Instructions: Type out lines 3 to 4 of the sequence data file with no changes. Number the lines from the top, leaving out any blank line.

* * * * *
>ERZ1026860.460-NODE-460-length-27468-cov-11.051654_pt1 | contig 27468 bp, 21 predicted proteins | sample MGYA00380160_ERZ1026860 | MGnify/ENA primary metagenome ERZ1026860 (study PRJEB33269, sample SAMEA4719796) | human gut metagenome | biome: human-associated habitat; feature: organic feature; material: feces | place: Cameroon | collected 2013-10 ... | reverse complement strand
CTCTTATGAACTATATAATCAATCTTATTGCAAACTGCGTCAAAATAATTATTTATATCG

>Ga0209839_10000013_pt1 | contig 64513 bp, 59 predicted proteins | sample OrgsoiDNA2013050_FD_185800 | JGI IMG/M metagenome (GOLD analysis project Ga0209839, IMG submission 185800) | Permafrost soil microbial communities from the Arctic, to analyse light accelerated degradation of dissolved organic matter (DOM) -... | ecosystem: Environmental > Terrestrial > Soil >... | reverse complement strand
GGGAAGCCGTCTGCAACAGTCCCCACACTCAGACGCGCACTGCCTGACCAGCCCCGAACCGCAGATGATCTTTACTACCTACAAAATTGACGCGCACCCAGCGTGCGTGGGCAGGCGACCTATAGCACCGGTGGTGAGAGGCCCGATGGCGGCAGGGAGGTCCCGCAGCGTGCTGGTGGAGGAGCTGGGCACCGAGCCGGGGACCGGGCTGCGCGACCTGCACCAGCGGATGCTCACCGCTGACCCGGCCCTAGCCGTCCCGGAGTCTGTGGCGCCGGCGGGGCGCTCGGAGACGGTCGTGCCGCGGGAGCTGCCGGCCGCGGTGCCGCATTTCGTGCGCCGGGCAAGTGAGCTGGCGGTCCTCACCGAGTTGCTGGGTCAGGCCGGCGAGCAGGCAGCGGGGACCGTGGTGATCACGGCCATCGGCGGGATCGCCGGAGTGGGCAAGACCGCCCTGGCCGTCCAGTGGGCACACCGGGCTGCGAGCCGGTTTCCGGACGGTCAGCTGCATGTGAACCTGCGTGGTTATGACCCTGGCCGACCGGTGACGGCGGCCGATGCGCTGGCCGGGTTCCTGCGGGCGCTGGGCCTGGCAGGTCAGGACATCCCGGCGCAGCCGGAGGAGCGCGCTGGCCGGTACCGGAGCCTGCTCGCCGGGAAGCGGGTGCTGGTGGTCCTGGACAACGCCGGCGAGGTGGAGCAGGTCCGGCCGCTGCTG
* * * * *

>Ga0209839_10000013_pt1 | contig 64513 bp, 59 predicted proteins | sample OrgsoiDNA2013050_FD_185800 | JGI IMG/M metagenome (GOLD analysis project Ga0209839, IMG submission 185800) | Permafrost soil microbial communities from the Arctic, to analyse light accelerated degradation of dissolved organic matter (DOM) -... | ecosystem: Environmental > Terrestrial > Soil >... | reverse complement strand
GGGAAGCCGTCTGCAACAGTCCCCACACTCAGACGCGCACTGCCTGACCAGCCCCGAACCGCAGATGATCTTTACTACCTACAAAATTGACGCGCACCCAGCGTGCGTGGGCAGGCGACCTATAGCACCGGTGGTGAGAGGCCCGATGGCGGCAGGGAGGTCCCGCAGCGTGCTGGTGGAGGAGCTGGGCACCGAGCCGGGGACCGGGCTGCGCGACCTGCACCAGCGGATGCTCACCGCTGACCCGGCCCTAGCCGTCCCGGAGTCTGTGGCGCCGGCGGGGCGCTCGGAGACGGTCGTGCCGCGGGAGCTGCCGGCCGCGGTGCCGCATTTCGTGCGCCGGGCAAGTGAGCTGGCGGTCCTCACCGAGTTGCTGGGTCAGGCCGGCGAGCAGGCAGCGGGGACCGTGGTGATCACGGCCATCGGCGGGATCGCCGGAGTGGGCAAGACCGCCCTGGCCGTCCAGTGGGCACACCGGGCTGCGAGCCGGTTTCCGGACGGTCAGCTGCATGTGAACCTGCGTGGTTATGACCCTGGCCGACCGGTGACGGCGGCCGATGCGCTGGCCGGGTTCCTGCGGGCGCTGGGCCTGGCAGGTCAGGACATCCCGGCGCAGCCGGAGGAGCGCGCTGGCCGGTACCGGAGCCTGCTCGCCGGGAAGCGGGTGCTGGTGGTCCTGGACAACGCCGGCGAGGTGGAGCAGGTCCGGCCGCTGCTG